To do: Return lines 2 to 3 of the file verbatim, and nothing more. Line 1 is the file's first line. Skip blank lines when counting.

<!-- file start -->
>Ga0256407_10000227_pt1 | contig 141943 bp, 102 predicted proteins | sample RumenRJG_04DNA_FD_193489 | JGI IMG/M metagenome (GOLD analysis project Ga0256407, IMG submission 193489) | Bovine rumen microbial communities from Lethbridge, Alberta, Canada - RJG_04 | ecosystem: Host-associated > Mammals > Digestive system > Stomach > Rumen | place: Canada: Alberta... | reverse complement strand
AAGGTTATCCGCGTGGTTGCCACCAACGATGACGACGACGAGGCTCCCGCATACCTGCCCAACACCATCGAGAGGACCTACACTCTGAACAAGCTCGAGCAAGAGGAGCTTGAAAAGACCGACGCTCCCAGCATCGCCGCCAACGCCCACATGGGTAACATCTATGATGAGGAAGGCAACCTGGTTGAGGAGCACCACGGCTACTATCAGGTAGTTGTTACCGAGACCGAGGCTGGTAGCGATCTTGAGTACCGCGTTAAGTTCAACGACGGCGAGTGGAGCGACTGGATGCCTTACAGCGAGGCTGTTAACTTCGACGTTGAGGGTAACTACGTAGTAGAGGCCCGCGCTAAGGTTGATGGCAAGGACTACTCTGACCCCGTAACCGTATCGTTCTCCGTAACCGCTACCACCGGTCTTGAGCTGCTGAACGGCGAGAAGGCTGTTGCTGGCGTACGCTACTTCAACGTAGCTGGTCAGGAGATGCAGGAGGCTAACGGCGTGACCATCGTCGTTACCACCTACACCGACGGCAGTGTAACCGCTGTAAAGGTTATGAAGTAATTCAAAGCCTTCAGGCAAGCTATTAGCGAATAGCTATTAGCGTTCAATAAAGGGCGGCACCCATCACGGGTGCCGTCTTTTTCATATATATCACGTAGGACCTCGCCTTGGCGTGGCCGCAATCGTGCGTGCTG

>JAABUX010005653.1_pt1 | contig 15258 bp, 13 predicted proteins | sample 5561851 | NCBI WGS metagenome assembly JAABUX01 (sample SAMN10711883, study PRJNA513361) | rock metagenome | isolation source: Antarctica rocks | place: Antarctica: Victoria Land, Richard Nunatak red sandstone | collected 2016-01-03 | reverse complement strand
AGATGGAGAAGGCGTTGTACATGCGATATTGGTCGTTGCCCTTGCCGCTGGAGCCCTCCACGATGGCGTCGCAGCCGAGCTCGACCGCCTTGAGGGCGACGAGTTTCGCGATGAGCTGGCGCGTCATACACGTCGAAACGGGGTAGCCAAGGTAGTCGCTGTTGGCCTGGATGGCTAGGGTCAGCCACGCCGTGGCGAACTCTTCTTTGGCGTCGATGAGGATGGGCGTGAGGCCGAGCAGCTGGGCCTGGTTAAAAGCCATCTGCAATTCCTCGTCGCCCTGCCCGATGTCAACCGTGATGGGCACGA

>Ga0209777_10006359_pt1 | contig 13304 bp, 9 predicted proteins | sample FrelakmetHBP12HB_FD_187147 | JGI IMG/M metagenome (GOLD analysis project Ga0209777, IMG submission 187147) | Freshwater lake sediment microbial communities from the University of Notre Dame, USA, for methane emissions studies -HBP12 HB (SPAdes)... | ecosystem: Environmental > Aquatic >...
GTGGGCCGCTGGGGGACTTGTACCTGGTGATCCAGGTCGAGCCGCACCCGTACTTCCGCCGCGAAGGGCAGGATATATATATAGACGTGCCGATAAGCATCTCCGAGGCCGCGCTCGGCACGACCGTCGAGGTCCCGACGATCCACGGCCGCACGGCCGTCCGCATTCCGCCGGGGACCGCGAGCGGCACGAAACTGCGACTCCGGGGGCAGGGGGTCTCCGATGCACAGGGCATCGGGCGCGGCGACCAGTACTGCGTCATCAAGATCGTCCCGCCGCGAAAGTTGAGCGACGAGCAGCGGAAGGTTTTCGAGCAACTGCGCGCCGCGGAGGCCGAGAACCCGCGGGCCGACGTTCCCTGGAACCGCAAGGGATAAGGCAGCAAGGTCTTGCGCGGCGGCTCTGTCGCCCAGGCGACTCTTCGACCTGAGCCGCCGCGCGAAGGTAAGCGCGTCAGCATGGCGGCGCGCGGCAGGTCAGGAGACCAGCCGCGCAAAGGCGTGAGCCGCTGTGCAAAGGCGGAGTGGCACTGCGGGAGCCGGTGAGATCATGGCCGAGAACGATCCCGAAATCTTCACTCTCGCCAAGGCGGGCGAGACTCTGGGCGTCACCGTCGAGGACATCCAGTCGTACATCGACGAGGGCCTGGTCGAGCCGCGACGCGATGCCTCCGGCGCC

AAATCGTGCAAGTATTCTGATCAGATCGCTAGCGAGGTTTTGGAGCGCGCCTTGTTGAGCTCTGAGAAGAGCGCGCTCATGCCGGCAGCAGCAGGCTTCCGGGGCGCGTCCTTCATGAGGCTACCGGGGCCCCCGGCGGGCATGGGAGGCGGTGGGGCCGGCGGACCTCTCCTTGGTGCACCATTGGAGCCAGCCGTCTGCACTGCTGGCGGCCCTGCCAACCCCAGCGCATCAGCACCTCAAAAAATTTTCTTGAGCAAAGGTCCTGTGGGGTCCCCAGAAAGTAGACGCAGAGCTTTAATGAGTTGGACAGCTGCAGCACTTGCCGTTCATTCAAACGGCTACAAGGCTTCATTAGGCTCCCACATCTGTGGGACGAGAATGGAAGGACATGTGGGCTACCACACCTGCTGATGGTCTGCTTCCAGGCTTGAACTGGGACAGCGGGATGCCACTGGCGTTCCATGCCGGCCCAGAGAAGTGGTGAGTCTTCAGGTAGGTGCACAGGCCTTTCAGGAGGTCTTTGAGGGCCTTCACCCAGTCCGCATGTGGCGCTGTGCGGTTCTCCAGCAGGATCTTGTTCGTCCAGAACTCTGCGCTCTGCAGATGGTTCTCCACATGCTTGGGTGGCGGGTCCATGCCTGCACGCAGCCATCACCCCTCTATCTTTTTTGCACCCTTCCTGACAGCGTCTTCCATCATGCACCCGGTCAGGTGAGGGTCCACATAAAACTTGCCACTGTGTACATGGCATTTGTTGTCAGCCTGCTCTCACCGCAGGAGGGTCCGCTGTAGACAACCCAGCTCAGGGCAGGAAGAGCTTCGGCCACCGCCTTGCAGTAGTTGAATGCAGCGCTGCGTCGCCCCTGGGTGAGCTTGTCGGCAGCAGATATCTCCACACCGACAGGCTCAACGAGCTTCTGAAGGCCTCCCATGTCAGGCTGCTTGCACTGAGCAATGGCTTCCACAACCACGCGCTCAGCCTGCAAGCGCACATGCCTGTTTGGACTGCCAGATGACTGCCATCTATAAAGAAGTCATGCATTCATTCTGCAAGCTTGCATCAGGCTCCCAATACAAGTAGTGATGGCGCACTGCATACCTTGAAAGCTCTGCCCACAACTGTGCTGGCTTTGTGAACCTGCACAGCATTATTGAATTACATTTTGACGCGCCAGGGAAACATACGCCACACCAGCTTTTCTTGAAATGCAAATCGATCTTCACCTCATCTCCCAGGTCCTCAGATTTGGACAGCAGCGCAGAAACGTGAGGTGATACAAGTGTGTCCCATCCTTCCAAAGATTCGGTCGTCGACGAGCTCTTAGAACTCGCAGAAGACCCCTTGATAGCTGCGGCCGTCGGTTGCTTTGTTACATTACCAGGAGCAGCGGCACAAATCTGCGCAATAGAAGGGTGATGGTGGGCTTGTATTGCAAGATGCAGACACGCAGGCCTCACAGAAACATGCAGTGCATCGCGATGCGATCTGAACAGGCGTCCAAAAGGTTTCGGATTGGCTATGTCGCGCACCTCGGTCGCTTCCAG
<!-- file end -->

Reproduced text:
AAGGTTATCCGCGTGGTTGCCACCAACGATGACGACGACGAGGCTCCCGCATACCTGCCCAACACCATCGAGAGGACCTACACTCTGAACAAGCTCGAGCAAGAGGAGCTTGAAAAGACCGACGCTCCCAGCATCGCCGCCAACGCCCACATGGGTAACATCTATGATGAGGAAGGCAACCTGGTTGAGGAGCACCACGGCTACTATCAGGTAGTTGTTACCGAGACCGAGGCTGGTAGCGATCTTGAGTACCGCGTTAAGTTCAACGACGGCGAGTGGAGCGACTGGATGCCTTACAGCGAGGCTGTTAACTTCGACGTTGAGGGTAACTACGTAGTAGAGGCCCGCGCTAAGGTTGATGGCAAGGACTACTCTGACCCCGTAACCGTATCGTTCTCCGTAACCGCTACCACCGGTCTTGAGCTGCTGAACGGCGAGAAGGCTGTTGCTGGCGTACGCTACTTCAACGTAGCTGGTCAGGAGATGCAGGAGGCTAACGGCGTGACCATCGTCGTTACCACCTACACCGACGGCAGTGTAACCGCTGTAAAGGTTATGAAGTAATTCAAAGCCTTCAGGCAAGCTATTAGCGAATAGCTATTAGCGTTCAATAAAGGGCGGCACCCATCACGGGTGCCGTCTTTTTCATATATATCACGTAGGACCTCGCCTTGGCGTGGCCGCAATCGTGCGTGCTG

>JAABUX010005653.1_pt1 | contig 15258 bp, 13 predicted proteins | sample 5561851 | NCBI WGS metagenome assembly JAABUX01 (sample SAMN10711883, study PRJNA513361) | rock metagenome | isolation source: Antarctica rocks | place: Antarctica: Victoria Land, Richard Nunatak red sandstone | collected 2016-01-03 | reverse complement strand